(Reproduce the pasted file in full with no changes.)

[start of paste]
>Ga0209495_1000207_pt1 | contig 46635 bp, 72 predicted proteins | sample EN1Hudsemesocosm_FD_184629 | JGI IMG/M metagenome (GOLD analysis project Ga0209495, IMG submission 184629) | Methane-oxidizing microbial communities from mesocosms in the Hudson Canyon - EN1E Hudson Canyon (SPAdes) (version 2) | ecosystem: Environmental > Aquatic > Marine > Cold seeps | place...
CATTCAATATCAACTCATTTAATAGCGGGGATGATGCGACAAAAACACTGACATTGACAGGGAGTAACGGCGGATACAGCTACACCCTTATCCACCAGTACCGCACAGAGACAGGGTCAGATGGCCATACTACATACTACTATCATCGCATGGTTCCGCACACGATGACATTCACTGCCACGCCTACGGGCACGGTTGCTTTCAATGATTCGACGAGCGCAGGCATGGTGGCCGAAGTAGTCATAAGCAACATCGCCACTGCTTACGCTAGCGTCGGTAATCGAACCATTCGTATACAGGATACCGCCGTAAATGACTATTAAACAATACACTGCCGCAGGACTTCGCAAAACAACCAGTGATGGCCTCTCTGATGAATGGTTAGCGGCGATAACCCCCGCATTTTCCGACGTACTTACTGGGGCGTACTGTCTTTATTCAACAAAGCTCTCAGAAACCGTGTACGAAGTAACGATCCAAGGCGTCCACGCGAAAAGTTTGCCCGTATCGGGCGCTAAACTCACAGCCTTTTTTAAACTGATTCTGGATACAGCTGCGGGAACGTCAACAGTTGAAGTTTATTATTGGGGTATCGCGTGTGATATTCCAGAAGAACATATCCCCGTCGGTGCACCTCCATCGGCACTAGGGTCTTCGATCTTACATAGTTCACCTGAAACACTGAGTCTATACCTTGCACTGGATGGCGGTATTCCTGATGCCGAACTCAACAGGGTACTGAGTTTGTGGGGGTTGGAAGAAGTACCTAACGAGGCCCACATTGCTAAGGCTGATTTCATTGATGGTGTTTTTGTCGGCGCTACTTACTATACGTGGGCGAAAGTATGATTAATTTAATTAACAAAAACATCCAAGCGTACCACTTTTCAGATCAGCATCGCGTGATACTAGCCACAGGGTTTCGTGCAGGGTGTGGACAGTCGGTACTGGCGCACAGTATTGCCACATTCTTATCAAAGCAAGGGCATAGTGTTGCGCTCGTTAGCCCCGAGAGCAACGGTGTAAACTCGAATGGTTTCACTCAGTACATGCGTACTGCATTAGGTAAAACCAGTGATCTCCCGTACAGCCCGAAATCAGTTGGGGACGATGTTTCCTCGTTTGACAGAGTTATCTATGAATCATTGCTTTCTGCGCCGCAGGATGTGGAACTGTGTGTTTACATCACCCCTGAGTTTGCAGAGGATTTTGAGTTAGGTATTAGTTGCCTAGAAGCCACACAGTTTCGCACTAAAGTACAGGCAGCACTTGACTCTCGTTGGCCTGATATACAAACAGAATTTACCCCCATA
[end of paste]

>Ga0209495_1000207_pt1 | contig 46635 bp, 72 predicted proteins | sample EN1Hudsemesocosm_FD_184629 | JGI IMG/M metagenome (GOLD analysis project Ga0209495, IMG submission 184629) | Methane-oxidizing microbial communities from mesocosms in the Hudson Canyon - EN1E Hudson Canyon (SPAdes) (version 2) | ecosystem: Environmental > Aquatic > Marine > Cold seeps | place...
CATTCAATATCAACTCATTTAATAGCGGGGATGATGCGACAAAAACACTGACATTGACAGGGAGTAACGGCGGATACAGCTACACCCTTATCCACCAGTACCGCACAGAGACAGGGTCAGATGGCCATACTACATACTACTATCATCGCATGGTTCCGCACACGATGACATTCACTGCCACGCCTACGGGCACGGTTGCTTTCAATGATTCGACGAGCGCAGGCATGGTGGCCGAAGTAGTCATAAGCAACATCGCCACTGCTTACGCTAGCGTCGGTAATCGAACCATTCGTATACAGGATACCGCCGTAAATGACTATTAAACAATACACTGCCGCAGGACTTCGCAAAACAACCAGTGATGGCCTCTCTGATGAATGGTTAGCGGCGATAACCCCCGCATTTTCCGACGTACTTACTGGGGCGTACTGTCTTTATTCAACAAAGCTCTCAGAAACCGTGTACGAAGTAACGATCCAAGGCGTCCACGCGAAAAGTTTGCCCGTATCGGGCGCTAAACTCACAGCCTTTTTTAAACTGATTCTGGATACAGCTGCGGGAACGTCAACAGTTGAAGTTTATTATTGGGGTATCGCGTGTGATATTCCAGAAGAACATATCCCCGTCGGTGCACCTCCATCGGCACTAGGGTCTTCGATCTTACATAGTTCACCTGAAACACTGAGTCTATACCTTGCACTGGATGGCGGTATTCCTGATGCCGAACTCAACAGGGTACTGAGTTTGTGGGGGTTGGAAGAAGTACCTAACGAGGCCCACATTGCTAAGGCTGATTTCATTGATGGTGTTTTTGTCGGCGCTACTTACTATACGTGGGCGAAAGTATGATTAATTTAATTAACAAAAACATCCAAGCGTACCACTTTTCAGATCAGCATCGCGTGATACTAGCCACAGGGTTTCGTGCAGGGTGTGGACAGTCGGTACTGGCGCACAGTATTGCCACATTCTTATCAAAGCAAGGGCATAGTGTTGCGCTCGTTAGCCCCGAGAGCAACGGTGTAAACTCGAATGGTTTCACTCAGTACATGCGTACTGCATTAGGTAAAACCAGTGATCTCCCGTACAGCCCGAAATCAGTTGGGGACGATGTTTCCTCGTTTGACAGAGTTATCTATGAATCATTGCTTTCTGCGCCGCAGGATGTGGAACTGTGTGTTTACATCACCCCTGAGTTTGCAGAGGATTTTGAGTTAGGTATTAGTTGCCTAGAAGCCACACAGTTTCGCACTAAAGTACAGGCAGCACTTGACTCTCGTTGGCCTGATATACAAACAGAATTTACCCCCATA